Matthew Drutt on Luisa Lambri. (First Take)

Artforum International, January 2003 | Go to article overview

Matthew Drutt on Luisa Lambri. (First Take)


AT A GLANCE, LUISA LAMBRI'S PHOTOGRAPHS OF architectural interiors might appear to be yet another example of the austere, depopulated spaces found in so much of today's photo-based work. They are, however, eminently different in both conception and execution, at once deeply personal and ethereal rather than wholly impartial and concrete, suffused with a delicacy and intimacy that is diametrically opposed to the stark realism found in the works of, say, Thomas Ruff or Candida Hofer. Since Lambri initiated what has become a sustained engagement with architecture and photography in 1997, she has endeavored to strike a subtle balance between objectivity and subjectivity, creating interpretations of spaces rather than documents of them, eliciting something minimal, abstract, and nonspecific that is imprinted by memory and desire in the process.

Born in Como, Italy, in 1969, Lambri never attended art school and instead studied languages and literature at universities in Milan and Bologna. Officially she resides in Berlin and Milan, but in fact she lives wherever a project takes her, spending anywhere from several weeks to several months at a given location. She began taking pictures while traveling, first as a means to "escape" from Italy, but soon discovered an affinity for the geometrically simple voids of modernist architecture. In these spare interiors, Lambri developed an infatuation with her own relationship to architecture, memory, and perception, exploring through photographs how these celebrated spaces provoke a broad range of emotional, visceral, and intellectual responses that are often detached from the buildings' august historical position. Since then, her inventory of projects has grown to include Le Corbusier's apartment blocks in Chandigarh (1997), Alvar Aalto's Finlandia Hall in Helsinki (1998), Wittgenstein House in Vienna (1999) Mi es van der Rohe's Villa Tugendhat in Brno, Czech Republic (1999), his Barcelona Pavilion (2001), and two Richard Neutra houses in Palm Springs, California (2002). But this is only a partial list, and among her current projects she is exploring the work of Oscar Niemeyer in Brazil.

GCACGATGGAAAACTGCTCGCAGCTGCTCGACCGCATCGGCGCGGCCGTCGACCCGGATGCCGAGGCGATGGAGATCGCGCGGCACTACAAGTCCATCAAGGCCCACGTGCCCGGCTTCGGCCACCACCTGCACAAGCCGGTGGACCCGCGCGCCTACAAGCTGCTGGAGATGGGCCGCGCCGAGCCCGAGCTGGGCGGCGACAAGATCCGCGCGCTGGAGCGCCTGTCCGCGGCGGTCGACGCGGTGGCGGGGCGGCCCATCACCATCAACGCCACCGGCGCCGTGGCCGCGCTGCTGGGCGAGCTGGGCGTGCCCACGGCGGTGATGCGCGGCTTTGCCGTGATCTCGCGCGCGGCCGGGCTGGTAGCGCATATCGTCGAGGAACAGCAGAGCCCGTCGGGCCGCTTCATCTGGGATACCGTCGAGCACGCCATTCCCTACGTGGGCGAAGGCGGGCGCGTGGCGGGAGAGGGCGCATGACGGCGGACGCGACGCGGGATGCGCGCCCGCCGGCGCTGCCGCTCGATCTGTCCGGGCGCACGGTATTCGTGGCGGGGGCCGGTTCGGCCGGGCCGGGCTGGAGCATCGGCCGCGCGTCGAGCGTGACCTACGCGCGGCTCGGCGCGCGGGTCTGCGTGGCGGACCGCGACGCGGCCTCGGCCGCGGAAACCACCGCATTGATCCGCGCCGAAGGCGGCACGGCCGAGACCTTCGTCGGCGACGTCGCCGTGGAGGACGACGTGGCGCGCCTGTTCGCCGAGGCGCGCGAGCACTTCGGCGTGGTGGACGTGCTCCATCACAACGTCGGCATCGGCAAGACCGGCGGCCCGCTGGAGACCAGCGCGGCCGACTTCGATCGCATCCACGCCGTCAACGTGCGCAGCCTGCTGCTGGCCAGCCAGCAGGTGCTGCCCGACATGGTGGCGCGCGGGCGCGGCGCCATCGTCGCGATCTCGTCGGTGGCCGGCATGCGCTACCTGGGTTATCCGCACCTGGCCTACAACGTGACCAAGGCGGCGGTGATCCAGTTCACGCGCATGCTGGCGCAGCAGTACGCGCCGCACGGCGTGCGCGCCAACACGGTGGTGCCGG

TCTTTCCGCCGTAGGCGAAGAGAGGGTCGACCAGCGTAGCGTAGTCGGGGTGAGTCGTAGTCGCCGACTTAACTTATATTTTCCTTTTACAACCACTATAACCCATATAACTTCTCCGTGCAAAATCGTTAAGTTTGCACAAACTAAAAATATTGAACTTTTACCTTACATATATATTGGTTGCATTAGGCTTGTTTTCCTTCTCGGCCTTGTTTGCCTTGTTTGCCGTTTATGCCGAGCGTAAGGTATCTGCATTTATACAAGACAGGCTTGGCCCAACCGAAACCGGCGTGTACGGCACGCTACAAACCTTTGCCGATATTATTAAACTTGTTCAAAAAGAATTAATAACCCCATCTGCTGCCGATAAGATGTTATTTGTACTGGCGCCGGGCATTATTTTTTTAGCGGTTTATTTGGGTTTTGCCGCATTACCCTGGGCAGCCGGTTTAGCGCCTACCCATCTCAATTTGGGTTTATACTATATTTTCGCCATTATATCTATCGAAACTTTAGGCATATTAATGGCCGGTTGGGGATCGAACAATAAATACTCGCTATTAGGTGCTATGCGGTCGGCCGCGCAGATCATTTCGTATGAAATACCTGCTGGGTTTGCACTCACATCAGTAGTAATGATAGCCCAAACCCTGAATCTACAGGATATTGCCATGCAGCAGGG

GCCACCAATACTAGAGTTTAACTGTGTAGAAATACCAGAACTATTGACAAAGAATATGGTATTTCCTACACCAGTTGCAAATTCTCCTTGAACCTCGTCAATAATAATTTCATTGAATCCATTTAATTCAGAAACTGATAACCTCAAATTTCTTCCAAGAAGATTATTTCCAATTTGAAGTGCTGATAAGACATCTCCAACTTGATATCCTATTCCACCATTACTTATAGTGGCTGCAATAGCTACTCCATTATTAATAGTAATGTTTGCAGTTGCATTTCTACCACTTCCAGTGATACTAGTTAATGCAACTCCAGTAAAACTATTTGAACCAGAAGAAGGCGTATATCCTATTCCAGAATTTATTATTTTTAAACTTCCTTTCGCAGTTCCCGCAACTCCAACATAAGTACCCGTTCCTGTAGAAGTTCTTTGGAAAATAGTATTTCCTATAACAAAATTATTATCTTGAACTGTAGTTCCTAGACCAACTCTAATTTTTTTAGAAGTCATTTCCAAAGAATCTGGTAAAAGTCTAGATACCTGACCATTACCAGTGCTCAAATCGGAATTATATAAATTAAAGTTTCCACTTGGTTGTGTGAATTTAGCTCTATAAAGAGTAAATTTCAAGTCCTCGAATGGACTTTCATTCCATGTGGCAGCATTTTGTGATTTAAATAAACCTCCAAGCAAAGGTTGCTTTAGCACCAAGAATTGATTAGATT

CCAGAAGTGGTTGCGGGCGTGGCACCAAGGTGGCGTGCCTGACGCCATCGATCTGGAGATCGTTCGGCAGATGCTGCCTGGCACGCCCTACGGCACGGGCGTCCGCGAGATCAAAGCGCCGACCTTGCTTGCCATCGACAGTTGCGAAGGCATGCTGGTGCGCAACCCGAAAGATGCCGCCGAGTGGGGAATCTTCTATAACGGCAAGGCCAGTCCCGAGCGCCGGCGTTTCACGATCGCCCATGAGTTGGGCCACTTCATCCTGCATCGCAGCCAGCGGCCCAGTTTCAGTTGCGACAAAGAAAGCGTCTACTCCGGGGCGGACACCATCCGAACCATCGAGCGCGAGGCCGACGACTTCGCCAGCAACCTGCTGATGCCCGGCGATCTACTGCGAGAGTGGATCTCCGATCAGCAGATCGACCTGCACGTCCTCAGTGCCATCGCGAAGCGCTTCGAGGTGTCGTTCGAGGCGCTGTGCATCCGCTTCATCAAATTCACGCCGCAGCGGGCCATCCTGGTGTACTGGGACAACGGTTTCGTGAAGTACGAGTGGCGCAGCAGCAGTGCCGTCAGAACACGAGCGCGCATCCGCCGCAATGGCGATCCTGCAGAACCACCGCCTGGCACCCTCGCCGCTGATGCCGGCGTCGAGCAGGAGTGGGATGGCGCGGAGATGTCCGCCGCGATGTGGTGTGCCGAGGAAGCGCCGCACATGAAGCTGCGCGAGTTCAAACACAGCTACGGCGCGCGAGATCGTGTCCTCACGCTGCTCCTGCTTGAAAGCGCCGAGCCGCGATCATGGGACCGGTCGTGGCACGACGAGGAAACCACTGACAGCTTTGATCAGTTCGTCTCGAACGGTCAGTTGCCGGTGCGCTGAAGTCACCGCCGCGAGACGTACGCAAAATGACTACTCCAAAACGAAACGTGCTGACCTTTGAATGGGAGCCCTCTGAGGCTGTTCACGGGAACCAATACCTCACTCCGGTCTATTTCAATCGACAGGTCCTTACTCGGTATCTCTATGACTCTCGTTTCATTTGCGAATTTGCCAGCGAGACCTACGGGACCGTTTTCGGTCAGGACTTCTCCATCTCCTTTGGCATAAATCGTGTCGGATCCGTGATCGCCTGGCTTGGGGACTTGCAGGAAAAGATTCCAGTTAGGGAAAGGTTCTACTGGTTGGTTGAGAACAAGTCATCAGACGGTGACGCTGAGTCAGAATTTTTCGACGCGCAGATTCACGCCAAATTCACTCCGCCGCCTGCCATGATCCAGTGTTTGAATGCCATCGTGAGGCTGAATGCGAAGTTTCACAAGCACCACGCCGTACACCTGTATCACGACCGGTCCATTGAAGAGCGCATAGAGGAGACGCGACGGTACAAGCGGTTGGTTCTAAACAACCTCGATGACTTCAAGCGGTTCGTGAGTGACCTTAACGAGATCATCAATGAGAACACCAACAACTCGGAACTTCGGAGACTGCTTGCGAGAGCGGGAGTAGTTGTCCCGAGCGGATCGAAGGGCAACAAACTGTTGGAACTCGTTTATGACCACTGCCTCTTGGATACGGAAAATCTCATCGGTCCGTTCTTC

In 2000 Lambri deviated from her almost exclusive concern with buildings of the past when she embarked on a broad investigation of the contemporary works of Japanese architects Kazuyo Sejima and Ryue Nishizawa. …

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